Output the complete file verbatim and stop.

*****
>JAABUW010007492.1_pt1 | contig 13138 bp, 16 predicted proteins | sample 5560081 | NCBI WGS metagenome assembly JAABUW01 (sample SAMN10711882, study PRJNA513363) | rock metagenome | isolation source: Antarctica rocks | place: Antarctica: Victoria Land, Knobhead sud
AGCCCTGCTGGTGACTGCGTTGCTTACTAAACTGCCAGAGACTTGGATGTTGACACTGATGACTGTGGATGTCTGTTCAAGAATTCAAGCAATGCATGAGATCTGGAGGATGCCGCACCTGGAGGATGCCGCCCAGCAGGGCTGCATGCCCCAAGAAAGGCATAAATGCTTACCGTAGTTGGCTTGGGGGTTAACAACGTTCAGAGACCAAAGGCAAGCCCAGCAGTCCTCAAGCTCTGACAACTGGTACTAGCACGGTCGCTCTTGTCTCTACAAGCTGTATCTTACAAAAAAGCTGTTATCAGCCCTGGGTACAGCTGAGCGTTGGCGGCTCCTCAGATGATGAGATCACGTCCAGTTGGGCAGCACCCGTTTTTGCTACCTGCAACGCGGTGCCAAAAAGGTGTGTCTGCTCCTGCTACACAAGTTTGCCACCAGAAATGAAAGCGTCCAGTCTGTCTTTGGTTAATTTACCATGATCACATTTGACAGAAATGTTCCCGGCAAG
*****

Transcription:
>JAABUW010007492.1_pt1 | contig 13138 bp, 16 predicted proteins | sample 5560081 | NCBI WGS metagenome assembly JAABUW01 (sample SAMN10711882, study PRJNA513363) | rock metagenome | isolation source: Antarctica rocks | place: Antarctica: Victoria Land, Knobhead sud
AGCCCTGCTGGTGACTGCGTTGCTTACTAAACTGCCAGAGACTTGGATGTTGACACTGATGACTGTGGATGTCTGTTCAAGAATTCAAGCAATGCATGAGATCTGGAGGATGCCGCACCTGGAGGATGCCGCCCAGCAGGGCTGCATGCCCCAAGAAAGGCATAAATGCTTACCGTAGTTGGCTTGGGGGTTAACAACGTTCAGAGACCAAAGGCAAGCCCAGCAGTCCTCAAGCTCTGACAACTGGTACTAGCACGGTCGCTCTTGTCTCTACAAGCTGTATCTTACAAAAAAGCTGTTATCAGCCCTGGGTACAGCTGAGCGTTGGCGGCTCCTCAGATGATGAGATCACGTCCAGTTGGGCAGCACCCGTTTTTGCTACCTGCAACGCGGTGCCAAAAAGGTGTGTCTGCTCCTGCTACACAAGTTTGCCACCAGAAATGAAAGCGTCCAGTCTGTCTTTGGTTAATTTACCATGATCACATTTGACAGAAATGTTCCCGGCAAG